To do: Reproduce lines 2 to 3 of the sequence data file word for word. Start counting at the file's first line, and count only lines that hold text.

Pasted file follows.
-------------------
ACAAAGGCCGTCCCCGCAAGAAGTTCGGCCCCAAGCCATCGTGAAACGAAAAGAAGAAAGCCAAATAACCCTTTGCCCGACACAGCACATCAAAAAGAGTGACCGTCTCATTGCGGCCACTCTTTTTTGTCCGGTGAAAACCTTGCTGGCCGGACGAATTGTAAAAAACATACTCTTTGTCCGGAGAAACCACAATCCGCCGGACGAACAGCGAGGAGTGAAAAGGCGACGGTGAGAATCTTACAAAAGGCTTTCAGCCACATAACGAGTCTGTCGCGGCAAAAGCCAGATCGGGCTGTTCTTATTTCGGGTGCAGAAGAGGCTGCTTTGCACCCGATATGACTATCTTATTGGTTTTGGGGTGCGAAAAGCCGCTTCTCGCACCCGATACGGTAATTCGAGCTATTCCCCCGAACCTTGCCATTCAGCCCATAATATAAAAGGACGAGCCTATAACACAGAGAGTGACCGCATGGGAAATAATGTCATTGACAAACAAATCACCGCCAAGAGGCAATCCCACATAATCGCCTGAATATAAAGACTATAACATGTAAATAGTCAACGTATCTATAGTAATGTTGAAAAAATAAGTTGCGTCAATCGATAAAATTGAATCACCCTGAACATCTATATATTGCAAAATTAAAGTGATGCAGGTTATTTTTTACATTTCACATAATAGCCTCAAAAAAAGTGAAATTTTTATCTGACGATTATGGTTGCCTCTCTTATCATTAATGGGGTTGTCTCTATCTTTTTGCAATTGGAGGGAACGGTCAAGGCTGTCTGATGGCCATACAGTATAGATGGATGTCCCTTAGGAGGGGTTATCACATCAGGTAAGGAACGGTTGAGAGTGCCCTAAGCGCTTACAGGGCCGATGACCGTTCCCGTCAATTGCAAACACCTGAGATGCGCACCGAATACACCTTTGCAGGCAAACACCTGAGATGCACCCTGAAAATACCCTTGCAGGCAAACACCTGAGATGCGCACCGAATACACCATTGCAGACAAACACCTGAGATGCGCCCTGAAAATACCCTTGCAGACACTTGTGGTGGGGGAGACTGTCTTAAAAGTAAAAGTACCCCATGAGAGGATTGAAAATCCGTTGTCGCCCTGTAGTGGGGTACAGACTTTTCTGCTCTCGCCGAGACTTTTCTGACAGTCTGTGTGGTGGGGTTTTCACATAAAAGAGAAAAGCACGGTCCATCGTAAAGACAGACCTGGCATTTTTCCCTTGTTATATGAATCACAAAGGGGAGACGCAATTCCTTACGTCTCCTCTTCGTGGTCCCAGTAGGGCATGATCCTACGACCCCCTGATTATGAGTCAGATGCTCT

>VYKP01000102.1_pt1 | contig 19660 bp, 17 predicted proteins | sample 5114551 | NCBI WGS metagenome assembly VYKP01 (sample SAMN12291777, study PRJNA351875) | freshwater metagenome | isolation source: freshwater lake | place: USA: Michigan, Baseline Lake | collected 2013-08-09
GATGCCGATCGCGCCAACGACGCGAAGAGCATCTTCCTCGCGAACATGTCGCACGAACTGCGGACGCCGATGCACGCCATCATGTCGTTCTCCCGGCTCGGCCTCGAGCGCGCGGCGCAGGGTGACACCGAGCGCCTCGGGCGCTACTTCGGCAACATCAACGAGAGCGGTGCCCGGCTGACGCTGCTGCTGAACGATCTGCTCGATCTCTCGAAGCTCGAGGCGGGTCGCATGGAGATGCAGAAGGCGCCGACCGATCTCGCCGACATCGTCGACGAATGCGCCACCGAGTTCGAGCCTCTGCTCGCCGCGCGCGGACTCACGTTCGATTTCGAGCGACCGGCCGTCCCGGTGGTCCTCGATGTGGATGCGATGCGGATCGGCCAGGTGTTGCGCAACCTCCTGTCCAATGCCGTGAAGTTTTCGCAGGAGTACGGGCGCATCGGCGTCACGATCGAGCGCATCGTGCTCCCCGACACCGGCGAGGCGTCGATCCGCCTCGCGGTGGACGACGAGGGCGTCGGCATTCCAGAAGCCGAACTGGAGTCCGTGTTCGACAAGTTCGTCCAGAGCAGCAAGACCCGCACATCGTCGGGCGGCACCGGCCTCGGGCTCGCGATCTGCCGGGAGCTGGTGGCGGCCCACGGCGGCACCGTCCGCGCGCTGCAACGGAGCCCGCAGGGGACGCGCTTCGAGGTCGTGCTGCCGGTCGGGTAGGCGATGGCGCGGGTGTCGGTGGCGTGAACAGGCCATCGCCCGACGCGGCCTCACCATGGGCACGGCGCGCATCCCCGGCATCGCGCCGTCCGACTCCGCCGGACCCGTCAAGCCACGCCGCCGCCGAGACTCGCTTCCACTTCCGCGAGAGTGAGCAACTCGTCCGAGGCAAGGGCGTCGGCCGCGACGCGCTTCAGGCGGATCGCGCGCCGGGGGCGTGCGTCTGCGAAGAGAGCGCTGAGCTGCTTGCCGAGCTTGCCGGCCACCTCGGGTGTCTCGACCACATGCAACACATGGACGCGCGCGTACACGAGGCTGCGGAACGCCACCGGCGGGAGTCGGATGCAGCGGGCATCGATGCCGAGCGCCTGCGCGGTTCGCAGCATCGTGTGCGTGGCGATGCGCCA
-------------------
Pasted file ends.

>VYKP01000102.1_pt1 | contig 19660 bp, 17 predicted proteins | sample 5114551 | NCBI WGS metagenome assembly VYKP01 (sample SAMN12291777, study PRJNA351875) | freshwater metagenome | isolation source: freshwater lake | place: USA: Michigan, Baseline Lake | collected 2013-08-09
GATGCCGATCGCGCCAACGACGCGAAGAGCATCTTCCTCGCGAACATGTCGCACGAACTGCGGACGCCGATGCACGCCATCATGTCGTTCTCCCGGCTCGGCCTCGAGCGCGCGGCGCAGGGTGACACCGAGCGCCTCGGGCGCTACTTCGGCAACATCAACGAGAGCGGTGCCCGGCTGACGCTGCTGCTGAACGATCTGCTCGATCTCTCGAAGCTCGAGGCGGGTCGCATGGAGATGCAGAAGGCGCCGACCGATCTCGCCGACATCGTCGACGAATGCGCCACCGAGTTCGAGCCTCTGCTCGCCGCGCGCGGACTCACGTTCGATTTCGAGCGACCGGCCGTCCCGGTGGTCCTCGATGTGGATGCGATGCGGATCGGCCAGGTGTTGCGCAACCTCCTGTCCAATGCCGTGAAGTTTTCGCAGGAGTACGGGCGCATCGGCGTCACGATCGAGCGCATCGTGCTCCCCGACACCGGCGAGGCGTCGATCCGCCTCGCGGTGGACGACGAGGGCGTCGGCATTCCAGAAGCCGAACTGGAGTCCGTGTTCGACAAGTTCGTCCAGAGCAGCAAGACCCGCACATCGTCGGGCGGCACCGGCCTCGGGCTCGCGATCTGCCGGGAGCTGGTGGCGGCCCACGGCGGCACCGTCCGCGCGCTGCAACGGAGCCCGCAGGGGACGCGCTTCGAGGTCGTGCTGCCGGTCGGGTAGGCGATGGCGCGGGTGTCGGTGGCGTGAACAGGCCATCGCCCGACGCGGCCTCACCATGGGCACGGCGCGCATCCCCGGCATCGCGCCGTCCGACTCCGCCGGACCCGTCAAGCCACGCCGCCGCCGAGACTCGCTTCCACTTCCGCGAGAGTGAGCAACTCGTCCGAGGCAAGGGCGTCGGCCGCGACGCGCTTCAGGCGGATCGCGCGCCGGGGGCGTGCGTCTGCGAAGAGAGCGCTGAGCTGCTTGCCGAGCTTGCCGGCCACCTCGGGTGTCTCGACCACATGCAACACATGGACGCGCGCGTACACGAGGCTGCGGAACGCCACCGGCGGGAGTCGGATGCAGCGGGCATCGATGCCGAGCGCCTGCGCGGTTCGCAGCATCGTGTGCGTGGCGATGCGCCA